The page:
Facebook tightens rules around private and public groups
Facebook announced new rules to better police private and public groups, including harsher punishments for users and group administrators who repeatedly violate the company’s guidelines.
Facebook users who break the rules within a group will be temporarily blocked from posting or commenting on any group, and will also be stopped from creating new groups. The temporary timeout could last a week, or as many as 30 days depending on the severity and quantity of violations, a company spokesperson said.
The changes reflect Facebook’s challenge when it comes to its mission to connect the world. As the company has grown, the main News Feed has become cluttered by posts from brands, advertisers and long-ago acquaintances. Groups offer a more intimate experience for people who want to discuss topics with a tighter circle of friends, or meet new people with similar interests, and have become an important part of the Facebook universe. Groups are used by 1.8 billion people each month, the company said.
But groups have also been a hot-bed for many of Facebook’s biggest problems, including misinformation and hate speech. Conspiracy theorists from QAnon used groups heavily to organize and rally, for example, and groups have become a home for some users peddling misinformation on topics like vaccines and climate change.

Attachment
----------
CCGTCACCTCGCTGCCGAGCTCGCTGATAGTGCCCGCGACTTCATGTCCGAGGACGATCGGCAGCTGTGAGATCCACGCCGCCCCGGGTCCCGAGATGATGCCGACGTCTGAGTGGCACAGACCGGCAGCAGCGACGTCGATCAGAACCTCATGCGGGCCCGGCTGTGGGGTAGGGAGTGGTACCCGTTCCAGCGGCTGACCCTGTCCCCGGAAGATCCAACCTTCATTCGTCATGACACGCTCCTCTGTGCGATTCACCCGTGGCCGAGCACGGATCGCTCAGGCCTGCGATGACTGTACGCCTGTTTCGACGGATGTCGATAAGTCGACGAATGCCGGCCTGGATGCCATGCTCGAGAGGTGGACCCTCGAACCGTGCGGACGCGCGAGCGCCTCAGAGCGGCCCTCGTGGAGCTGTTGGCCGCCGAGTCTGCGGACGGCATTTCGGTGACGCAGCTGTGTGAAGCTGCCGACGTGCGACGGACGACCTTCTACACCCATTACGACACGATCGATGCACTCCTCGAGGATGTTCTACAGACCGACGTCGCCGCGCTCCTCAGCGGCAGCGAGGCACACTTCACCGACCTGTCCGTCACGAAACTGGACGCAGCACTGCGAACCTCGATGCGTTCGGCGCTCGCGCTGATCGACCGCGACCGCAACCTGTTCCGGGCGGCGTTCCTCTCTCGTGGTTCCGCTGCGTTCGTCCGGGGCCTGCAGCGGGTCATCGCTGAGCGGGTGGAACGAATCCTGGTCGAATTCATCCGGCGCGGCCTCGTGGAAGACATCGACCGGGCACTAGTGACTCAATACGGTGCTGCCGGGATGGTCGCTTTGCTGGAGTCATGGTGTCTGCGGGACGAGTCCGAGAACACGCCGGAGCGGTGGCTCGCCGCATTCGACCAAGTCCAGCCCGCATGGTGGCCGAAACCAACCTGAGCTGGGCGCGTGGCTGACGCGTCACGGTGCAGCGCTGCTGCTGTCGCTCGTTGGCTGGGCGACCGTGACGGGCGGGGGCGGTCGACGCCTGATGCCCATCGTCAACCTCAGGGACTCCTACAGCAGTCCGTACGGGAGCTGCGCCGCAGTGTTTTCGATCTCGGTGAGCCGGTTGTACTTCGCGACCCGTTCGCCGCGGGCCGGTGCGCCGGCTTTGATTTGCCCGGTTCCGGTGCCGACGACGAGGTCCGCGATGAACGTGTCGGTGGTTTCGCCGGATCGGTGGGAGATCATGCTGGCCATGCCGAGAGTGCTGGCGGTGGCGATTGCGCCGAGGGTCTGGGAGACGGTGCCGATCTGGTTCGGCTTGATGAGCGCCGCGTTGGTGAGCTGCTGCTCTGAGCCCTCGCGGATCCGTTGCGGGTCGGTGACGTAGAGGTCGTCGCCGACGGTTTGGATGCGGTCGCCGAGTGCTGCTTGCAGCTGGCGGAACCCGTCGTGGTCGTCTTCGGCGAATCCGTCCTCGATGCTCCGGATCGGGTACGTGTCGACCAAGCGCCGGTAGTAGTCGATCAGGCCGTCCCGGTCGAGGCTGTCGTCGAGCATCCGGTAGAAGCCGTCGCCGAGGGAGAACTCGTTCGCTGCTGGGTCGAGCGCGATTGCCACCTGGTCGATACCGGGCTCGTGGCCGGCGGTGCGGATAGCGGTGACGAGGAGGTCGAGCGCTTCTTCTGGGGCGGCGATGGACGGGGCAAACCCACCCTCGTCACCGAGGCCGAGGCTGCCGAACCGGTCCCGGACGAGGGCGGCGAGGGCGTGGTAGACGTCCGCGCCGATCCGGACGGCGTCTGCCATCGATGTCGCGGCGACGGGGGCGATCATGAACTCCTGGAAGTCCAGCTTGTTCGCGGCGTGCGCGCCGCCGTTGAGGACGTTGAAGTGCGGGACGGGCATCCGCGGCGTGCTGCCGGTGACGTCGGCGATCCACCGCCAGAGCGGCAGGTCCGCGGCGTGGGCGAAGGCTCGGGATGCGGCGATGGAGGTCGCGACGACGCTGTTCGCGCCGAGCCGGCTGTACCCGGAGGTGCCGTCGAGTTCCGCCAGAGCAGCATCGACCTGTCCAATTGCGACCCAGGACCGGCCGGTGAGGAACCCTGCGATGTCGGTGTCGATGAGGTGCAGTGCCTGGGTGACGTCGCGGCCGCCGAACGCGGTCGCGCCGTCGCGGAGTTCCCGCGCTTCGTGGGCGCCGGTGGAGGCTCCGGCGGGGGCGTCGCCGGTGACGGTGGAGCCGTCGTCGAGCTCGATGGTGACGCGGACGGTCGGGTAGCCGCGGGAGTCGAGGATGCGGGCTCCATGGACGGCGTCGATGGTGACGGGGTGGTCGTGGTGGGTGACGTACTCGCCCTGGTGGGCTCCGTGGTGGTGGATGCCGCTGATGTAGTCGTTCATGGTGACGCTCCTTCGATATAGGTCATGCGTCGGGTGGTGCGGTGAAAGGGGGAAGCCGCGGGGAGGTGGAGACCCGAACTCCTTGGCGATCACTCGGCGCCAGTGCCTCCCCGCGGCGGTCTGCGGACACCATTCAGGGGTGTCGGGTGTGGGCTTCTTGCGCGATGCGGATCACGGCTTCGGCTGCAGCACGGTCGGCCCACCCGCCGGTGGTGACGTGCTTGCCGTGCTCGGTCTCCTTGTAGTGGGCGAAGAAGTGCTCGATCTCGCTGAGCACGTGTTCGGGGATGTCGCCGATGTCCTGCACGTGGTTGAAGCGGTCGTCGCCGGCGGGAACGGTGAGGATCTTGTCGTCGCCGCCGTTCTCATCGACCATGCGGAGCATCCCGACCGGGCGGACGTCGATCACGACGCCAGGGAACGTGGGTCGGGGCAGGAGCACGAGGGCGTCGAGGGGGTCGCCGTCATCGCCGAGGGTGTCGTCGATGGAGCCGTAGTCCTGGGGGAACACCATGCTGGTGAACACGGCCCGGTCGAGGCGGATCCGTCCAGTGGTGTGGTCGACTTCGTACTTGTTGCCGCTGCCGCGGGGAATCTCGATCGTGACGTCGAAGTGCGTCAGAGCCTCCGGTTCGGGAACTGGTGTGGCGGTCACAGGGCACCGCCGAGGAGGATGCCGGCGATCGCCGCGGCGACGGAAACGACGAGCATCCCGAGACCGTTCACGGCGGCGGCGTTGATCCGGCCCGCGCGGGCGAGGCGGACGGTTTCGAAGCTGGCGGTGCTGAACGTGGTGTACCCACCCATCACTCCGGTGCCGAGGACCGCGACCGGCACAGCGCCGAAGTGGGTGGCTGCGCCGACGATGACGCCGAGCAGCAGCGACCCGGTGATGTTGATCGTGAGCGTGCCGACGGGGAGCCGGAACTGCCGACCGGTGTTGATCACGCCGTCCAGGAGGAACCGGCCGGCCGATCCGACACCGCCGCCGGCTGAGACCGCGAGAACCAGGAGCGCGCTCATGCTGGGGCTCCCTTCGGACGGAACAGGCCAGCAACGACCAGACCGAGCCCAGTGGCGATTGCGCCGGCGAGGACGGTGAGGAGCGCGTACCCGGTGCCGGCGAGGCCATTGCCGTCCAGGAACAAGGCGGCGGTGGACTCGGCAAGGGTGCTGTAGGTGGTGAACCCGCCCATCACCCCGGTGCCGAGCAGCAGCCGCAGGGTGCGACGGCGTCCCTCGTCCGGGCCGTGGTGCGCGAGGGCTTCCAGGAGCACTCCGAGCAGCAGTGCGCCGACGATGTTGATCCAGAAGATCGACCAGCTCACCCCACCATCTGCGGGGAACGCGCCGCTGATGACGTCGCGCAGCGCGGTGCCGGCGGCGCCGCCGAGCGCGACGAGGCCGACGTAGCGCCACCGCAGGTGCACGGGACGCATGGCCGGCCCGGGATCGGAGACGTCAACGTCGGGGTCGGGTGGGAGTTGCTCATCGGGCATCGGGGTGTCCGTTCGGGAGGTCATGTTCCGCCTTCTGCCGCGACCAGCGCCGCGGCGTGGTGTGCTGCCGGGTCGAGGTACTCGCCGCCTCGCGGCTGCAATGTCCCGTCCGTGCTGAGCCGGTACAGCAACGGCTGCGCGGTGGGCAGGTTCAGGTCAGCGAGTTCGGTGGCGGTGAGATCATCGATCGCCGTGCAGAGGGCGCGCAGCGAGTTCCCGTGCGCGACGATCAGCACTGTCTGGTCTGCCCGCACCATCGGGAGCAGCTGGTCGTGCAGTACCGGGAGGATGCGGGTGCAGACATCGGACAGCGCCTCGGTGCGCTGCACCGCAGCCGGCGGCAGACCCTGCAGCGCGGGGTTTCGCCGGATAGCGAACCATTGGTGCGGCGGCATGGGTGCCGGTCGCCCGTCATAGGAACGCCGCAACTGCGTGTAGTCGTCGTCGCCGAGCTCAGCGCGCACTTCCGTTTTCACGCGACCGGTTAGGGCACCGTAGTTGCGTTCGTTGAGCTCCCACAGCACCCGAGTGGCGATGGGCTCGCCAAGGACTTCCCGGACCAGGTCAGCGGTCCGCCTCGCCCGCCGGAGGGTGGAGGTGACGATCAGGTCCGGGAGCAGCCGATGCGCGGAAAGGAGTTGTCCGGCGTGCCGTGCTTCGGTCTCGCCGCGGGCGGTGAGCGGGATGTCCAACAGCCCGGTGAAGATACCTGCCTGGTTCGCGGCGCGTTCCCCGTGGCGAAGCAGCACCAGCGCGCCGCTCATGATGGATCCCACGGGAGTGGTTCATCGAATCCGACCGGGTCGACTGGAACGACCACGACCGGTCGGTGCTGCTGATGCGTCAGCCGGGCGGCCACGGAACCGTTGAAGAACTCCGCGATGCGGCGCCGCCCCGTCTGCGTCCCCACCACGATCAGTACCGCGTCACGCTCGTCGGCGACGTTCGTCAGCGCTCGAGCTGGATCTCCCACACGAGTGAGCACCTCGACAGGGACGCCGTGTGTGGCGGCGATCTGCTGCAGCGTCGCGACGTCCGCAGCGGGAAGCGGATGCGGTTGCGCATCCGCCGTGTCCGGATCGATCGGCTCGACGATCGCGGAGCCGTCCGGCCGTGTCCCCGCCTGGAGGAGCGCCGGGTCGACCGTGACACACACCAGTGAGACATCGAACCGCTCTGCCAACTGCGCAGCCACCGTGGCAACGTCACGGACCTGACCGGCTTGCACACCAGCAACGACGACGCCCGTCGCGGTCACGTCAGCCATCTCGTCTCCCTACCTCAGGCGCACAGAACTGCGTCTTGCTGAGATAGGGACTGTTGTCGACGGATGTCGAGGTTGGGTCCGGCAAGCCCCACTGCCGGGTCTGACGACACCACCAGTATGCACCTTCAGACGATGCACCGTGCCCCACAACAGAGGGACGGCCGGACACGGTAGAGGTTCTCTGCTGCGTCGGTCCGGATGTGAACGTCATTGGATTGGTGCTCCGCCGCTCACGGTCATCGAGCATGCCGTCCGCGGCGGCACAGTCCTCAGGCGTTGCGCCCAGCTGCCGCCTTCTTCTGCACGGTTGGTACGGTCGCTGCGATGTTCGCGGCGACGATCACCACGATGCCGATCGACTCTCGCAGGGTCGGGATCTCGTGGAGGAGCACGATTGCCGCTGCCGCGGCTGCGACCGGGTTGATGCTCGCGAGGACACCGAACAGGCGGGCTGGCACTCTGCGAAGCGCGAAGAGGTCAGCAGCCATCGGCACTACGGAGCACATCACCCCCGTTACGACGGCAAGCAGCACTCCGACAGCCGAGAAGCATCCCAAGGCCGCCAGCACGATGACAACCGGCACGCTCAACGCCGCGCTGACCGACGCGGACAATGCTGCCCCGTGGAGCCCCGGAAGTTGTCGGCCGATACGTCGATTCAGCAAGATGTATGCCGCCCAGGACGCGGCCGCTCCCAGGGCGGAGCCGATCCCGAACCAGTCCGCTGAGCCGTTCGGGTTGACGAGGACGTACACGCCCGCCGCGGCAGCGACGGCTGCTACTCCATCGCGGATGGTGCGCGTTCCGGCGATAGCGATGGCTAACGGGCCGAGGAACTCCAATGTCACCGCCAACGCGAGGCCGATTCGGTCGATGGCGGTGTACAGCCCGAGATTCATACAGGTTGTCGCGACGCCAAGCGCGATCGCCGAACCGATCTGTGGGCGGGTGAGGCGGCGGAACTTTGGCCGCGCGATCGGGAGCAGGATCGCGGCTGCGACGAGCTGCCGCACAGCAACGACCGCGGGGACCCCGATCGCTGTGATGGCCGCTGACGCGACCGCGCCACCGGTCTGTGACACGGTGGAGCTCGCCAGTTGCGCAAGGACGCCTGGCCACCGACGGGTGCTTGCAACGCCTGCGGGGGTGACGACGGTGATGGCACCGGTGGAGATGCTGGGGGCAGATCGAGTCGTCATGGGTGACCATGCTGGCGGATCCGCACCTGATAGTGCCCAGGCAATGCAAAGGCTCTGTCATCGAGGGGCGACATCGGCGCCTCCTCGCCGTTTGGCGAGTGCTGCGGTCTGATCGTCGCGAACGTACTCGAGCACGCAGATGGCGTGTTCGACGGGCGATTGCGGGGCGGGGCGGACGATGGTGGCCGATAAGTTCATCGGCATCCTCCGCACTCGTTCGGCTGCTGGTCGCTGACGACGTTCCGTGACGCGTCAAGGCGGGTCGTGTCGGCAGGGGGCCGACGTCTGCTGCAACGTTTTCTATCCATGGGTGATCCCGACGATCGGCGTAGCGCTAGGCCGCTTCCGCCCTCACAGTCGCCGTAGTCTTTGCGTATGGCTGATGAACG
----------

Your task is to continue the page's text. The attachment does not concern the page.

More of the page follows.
The social networking company said Wednesday it will punish groups with administrators who repeatedly violate the social network’s policy guidelines. Facebook will stop recommending groups with multiple violations to other users, and will reduce the distribution of posts from those groups in people’s feeds. Users who try to join a group that has been flagged for violations will also see a warning alerting users to the transgressions.
“We believe that groups and members that violate our rules should have reduced privileges and reach, with restrictions getting more severe as they accrue more violations, until we remove them completely,” the company said in a blog post explaining the new policies.
CEO Mark Zuckerberg has made groups a priority for the company, part of a broader effort to make Facebook’s products more intimate and community-focused. Last fall, Facebook started pushing groups more aggressively in users’ feeds, recommending content from groups they didn’t follow, but the company thought they might like.
In a bid to reduce misinformation, Facebook stopped recommending political groups to users shortly before the U.S. election last year. Zuckerberg made that policy permanent in the U.S. in January, and Facebook said it will extend it by blocking civic group recommendations globally.